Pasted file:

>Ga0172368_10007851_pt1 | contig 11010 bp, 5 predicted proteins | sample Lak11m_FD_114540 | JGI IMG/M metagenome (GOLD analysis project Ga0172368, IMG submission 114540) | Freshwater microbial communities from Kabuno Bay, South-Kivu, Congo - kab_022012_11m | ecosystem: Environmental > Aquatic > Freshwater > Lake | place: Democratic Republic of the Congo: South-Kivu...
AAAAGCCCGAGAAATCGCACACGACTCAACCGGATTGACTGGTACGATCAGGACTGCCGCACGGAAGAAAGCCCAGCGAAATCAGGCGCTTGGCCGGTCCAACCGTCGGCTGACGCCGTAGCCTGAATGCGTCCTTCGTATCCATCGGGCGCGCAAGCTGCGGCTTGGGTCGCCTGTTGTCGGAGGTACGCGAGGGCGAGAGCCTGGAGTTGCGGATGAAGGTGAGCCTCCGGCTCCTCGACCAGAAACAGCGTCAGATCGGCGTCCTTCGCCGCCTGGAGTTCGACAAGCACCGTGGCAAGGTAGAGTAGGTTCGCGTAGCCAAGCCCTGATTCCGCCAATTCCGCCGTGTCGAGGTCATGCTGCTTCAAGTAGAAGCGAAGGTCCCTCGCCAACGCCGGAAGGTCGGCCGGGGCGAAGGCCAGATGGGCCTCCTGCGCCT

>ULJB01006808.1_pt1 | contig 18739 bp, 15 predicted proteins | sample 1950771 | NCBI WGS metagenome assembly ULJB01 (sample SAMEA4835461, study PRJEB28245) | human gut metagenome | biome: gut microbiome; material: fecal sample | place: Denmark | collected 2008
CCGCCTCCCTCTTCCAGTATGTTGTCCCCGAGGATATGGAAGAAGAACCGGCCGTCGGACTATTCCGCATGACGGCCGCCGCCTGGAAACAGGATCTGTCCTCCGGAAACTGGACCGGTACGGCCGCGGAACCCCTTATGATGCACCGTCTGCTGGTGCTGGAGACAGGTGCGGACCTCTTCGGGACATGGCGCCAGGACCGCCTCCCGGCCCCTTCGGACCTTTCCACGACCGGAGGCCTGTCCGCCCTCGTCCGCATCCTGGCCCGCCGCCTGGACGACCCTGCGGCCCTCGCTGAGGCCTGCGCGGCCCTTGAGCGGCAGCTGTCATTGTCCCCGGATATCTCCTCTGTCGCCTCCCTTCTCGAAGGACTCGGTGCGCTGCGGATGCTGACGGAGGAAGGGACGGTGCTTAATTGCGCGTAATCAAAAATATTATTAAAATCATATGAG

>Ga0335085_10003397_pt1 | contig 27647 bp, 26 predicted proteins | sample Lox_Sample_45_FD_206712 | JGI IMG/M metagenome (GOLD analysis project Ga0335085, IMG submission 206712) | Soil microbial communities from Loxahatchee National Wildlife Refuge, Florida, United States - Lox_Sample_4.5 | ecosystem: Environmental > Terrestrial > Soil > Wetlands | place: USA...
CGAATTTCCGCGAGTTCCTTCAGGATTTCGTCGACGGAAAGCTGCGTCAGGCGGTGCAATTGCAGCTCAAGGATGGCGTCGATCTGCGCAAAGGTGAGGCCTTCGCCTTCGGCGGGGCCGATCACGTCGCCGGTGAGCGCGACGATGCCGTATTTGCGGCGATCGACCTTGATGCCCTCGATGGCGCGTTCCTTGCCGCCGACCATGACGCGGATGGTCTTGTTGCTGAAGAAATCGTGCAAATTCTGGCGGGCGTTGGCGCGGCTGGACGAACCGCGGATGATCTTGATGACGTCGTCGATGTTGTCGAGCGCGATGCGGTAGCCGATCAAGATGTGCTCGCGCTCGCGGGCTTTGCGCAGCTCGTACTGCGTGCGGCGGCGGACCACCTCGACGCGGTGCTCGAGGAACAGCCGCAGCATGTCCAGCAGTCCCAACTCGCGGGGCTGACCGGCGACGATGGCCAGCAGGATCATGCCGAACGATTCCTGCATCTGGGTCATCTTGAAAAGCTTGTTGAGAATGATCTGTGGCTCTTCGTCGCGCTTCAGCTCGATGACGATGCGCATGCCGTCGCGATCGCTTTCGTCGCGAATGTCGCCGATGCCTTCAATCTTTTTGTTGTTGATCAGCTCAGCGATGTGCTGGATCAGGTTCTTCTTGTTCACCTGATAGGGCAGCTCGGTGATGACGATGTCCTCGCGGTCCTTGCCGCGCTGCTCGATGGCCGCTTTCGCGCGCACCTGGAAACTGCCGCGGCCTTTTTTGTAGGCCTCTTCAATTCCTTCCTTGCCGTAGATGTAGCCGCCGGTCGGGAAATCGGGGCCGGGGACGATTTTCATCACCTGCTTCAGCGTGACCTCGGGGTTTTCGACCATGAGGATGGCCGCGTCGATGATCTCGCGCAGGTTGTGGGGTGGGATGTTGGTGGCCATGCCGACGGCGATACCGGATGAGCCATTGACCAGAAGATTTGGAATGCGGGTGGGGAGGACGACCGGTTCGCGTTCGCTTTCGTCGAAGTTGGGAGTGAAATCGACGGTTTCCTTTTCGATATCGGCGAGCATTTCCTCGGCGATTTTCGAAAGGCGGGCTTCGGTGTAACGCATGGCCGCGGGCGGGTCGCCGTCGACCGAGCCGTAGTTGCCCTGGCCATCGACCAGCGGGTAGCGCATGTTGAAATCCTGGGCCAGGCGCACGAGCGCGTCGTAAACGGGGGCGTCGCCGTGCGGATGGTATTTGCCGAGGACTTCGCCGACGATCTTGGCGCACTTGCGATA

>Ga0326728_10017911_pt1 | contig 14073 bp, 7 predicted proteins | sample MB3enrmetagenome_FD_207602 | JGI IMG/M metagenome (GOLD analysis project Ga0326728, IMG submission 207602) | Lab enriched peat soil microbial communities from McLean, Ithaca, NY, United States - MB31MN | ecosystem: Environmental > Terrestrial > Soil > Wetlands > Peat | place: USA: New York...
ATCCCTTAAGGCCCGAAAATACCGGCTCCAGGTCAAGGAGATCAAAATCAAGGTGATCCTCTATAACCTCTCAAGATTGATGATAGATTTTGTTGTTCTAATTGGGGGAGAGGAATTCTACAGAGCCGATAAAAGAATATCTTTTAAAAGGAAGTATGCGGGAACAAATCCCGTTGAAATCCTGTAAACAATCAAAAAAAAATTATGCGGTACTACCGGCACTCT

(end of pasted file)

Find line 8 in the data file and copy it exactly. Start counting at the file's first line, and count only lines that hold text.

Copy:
ATCCCTTAAGGCCCGAAAATACCGGCTCCAGGTCAAGGAGATCAAAATCAAGGTGATCCTCTATAACCTCTCAAGATTGATGATAGATTTTGTTGTTCTAATTGGGGGAGAGGAATTCTACAGAGCCGATAAAAGAATATCTTTTAAAAGGAAGTATGCGGGAACAAATCCCGTTGAAATCCTGTAAACAATCAAAAAAAAATTATGCGGTACTACCGGCACTCT